Don't Miss Out

Subscribe to OCA's News & Alerts.

Concern Rises Over Effects of Parabens

A vigilant label reader, 36-year-old Karen Altschul of Vernon Hills has known her favorite lotions and sunscreens contained parabens, or synthetic chemicals used as preservatives. But now that she routinely sees products at Sephora touted as "paraben-free," she wonders: "What, exactly, are parabens, and are they dangerous?"

Those are questions more consumers are asking now that "paraben-free" offerings have hit the mainstream; products made by Burt's Bees, which never has used parabens, are available everywhere from Whole Foods and Target to Borders, CVS, Walgreens and even Hallmark stores.

For years, parabens (methyl, ethyl, propyl and benzyl) have been considered a cheap and indispensable way to inhibit the growth of bacteria, yeasts and molds in personal-care products such as shampoos, conditioners, deodorants and sunscreens. Parabens are why products can survive the three-month boat trip from China, sit on store or warehouse shelves for years or be exposed to extreme temperatures.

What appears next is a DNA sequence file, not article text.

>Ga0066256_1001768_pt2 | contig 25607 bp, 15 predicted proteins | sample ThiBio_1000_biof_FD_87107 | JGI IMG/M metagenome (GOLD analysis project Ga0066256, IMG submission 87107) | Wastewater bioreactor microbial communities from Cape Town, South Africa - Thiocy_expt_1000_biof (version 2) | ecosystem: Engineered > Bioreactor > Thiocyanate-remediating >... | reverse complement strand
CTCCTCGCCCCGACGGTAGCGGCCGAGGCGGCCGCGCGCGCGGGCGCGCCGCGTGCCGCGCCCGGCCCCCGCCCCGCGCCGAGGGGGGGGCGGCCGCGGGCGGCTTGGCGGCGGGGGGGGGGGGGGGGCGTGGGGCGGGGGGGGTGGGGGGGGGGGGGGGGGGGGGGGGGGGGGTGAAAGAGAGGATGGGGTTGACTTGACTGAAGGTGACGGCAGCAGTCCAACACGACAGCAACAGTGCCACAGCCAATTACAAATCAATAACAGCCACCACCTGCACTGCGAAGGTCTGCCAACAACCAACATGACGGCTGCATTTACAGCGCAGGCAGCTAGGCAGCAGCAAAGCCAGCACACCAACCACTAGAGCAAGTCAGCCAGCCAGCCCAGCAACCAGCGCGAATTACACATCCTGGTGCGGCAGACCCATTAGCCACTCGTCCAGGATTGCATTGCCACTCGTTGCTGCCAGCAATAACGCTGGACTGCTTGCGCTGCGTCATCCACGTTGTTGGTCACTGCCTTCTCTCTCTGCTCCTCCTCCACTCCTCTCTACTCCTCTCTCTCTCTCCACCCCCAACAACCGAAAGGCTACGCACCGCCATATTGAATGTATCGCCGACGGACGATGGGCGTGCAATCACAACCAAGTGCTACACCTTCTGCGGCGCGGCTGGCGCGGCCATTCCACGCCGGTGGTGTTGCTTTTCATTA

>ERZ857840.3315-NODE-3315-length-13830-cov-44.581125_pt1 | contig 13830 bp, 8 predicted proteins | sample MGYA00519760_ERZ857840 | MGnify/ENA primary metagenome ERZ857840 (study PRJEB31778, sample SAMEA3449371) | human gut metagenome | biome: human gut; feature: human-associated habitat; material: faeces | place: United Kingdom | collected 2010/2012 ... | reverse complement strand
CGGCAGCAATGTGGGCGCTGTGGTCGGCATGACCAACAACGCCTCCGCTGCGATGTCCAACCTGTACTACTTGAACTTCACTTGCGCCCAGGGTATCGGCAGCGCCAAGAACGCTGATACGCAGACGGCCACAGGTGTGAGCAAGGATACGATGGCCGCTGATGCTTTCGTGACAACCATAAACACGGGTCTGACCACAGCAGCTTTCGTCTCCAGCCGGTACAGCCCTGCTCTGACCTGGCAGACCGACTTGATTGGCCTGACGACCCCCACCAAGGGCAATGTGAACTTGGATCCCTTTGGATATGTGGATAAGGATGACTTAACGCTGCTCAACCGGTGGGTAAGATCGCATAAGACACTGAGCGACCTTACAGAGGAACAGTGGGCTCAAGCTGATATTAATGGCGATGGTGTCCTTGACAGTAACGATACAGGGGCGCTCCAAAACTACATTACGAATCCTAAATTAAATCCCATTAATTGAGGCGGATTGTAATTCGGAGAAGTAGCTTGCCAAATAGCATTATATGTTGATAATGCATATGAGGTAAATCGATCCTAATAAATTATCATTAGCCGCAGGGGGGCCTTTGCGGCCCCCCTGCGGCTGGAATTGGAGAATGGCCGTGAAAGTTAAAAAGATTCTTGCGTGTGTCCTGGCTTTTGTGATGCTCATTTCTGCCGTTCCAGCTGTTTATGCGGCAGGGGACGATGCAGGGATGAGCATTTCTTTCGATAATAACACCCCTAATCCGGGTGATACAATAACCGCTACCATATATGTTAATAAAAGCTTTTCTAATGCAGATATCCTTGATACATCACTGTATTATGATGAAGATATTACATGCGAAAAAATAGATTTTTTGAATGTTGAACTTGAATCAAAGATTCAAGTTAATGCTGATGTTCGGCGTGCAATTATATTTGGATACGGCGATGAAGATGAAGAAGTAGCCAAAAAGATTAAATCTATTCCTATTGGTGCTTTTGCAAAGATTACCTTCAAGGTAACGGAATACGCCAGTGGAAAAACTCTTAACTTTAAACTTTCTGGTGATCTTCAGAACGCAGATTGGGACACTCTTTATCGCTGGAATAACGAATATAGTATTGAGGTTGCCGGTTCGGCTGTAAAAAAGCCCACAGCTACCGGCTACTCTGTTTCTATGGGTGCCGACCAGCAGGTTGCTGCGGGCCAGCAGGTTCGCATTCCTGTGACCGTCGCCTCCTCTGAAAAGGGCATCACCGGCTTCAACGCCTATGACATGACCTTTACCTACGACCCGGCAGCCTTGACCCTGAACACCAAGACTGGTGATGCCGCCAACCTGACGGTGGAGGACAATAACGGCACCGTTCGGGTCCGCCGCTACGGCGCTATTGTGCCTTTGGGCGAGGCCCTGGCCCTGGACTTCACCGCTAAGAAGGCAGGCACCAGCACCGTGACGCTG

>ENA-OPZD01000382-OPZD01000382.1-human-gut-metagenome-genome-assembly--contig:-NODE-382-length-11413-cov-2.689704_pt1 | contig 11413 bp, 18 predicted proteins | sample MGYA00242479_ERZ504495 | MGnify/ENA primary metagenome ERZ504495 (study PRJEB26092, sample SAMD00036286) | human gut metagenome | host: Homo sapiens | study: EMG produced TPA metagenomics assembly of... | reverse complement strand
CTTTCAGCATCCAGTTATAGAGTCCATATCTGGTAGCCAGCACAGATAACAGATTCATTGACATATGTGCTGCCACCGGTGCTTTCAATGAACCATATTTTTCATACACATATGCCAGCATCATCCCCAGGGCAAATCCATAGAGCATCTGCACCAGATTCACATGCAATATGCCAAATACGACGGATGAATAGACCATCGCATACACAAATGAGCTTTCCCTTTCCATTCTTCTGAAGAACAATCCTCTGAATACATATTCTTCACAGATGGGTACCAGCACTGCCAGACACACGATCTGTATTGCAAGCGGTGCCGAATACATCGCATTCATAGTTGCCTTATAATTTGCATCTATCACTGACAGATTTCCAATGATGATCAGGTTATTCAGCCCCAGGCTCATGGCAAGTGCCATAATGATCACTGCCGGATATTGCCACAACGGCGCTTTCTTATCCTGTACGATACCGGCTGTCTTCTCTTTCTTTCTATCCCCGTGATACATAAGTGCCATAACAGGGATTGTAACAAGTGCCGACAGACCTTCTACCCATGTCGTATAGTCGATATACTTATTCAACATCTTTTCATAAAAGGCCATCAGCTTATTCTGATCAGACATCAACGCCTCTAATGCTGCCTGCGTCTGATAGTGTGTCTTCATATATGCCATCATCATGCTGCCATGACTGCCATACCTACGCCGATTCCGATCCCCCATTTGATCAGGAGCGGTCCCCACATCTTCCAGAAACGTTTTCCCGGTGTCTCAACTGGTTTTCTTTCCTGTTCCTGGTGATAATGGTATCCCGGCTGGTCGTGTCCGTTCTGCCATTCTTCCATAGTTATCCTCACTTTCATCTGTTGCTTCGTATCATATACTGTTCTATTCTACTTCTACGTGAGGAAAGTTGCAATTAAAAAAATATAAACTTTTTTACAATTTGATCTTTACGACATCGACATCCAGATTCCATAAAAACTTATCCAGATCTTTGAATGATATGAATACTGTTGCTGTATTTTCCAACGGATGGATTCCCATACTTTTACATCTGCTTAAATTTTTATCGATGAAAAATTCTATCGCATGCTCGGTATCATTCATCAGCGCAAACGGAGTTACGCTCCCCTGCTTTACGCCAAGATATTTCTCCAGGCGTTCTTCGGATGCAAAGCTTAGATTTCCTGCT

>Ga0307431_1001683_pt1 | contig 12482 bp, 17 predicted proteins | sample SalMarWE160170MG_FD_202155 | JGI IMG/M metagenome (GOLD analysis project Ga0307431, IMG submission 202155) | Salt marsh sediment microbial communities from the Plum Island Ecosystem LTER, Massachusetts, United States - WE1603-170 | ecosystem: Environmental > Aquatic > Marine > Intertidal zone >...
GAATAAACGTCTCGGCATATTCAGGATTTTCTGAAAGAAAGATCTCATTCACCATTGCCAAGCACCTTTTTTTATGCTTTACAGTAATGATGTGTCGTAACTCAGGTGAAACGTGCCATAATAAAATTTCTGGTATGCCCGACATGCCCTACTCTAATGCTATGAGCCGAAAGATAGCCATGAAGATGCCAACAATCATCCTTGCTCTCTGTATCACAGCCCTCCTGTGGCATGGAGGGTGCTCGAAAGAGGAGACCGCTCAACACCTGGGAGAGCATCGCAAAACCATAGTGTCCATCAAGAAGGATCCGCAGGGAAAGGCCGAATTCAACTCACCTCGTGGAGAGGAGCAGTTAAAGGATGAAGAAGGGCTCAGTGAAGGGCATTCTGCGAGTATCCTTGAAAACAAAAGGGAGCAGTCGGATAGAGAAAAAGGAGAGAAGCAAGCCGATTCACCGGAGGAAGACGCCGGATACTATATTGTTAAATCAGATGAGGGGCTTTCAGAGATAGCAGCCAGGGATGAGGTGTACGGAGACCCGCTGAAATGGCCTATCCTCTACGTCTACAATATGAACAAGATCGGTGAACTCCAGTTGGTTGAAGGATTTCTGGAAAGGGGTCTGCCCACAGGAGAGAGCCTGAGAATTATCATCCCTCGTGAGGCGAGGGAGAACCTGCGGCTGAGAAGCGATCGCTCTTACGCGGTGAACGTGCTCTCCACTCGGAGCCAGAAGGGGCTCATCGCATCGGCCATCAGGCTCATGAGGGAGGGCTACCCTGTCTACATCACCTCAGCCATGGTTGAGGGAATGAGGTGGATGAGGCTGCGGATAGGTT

But studies have shown that some parabens can mimic the activity of the hormone estrogen in the body's cells. Estrogenic activity in the body is associated with certain forms of breast cancer. And parabens are turning up in breast tumors.

What further concerns some scientists is that parabens aren't the only potential endocrine disrupter out there. Breast tissue and breast milk are exposed to a range of chemicals, including pesticides and polychlorinated biphenyls.

For more:,1,3858838.story?ctrack=1&cset=true